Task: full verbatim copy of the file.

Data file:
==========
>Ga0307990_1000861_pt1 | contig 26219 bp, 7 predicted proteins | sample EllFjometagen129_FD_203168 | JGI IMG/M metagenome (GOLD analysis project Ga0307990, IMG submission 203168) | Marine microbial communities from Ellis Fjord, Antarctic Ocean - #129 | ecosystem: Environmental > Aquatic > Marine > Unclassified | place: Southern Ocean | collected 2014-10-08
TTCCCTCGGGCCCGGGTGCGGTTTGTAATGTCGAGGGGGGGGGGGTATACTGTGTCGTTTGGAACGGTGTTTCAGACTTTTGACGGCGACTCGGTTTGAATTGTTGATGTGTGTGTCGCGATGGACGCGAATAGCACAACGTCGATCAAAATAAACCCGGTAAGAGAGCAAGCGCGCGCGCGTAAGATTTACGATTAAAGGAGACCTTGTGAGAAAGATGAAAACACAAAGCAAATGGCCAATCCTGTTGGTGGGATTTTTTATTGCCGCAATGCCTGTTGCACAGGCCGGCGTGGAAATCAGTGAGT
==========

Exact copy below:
>Ga0307990_1000861_pt1 | contig 26219 bp, 7 predicted proteins | sample EllFjometagen129_FD_203168 | JGI IMG/M metagenome (GOLD analysis project Ga0307990, IMG submission 203168) | Marine microbial communities from Ellis Fjord, Antarctic Ocean - #129 | ecosystem: Environmental > Aquatic > Marine > Unclassified | place: Southern Ocean | collected 2014-10-08
TTCCCTCGGGCCCGGGTGCGGTTTGTAATGTCGAGGGGGGGGGGGTATACTGTGTCGTTTGGAACGGTGTTTCAGACTTTTGACGGCGACTCGGTTTGAATTGTTGATGTGTGTGTCGCGATGGACGCGAATAGCACAACGTCGATCAAAATAAACCCGGTAAGAGAGCAAGCGCGCGCGCGTAAGATTTACGATTAAAGGAGACCTTGTGAGAAAGATGAAAACACAAAGCAAATGGCCAATCCTGTTGGTGGGATTTTTTATTGCCGCAATGCCTGTTGCACAGGCCGGCGTGGAAATCAGTGAGT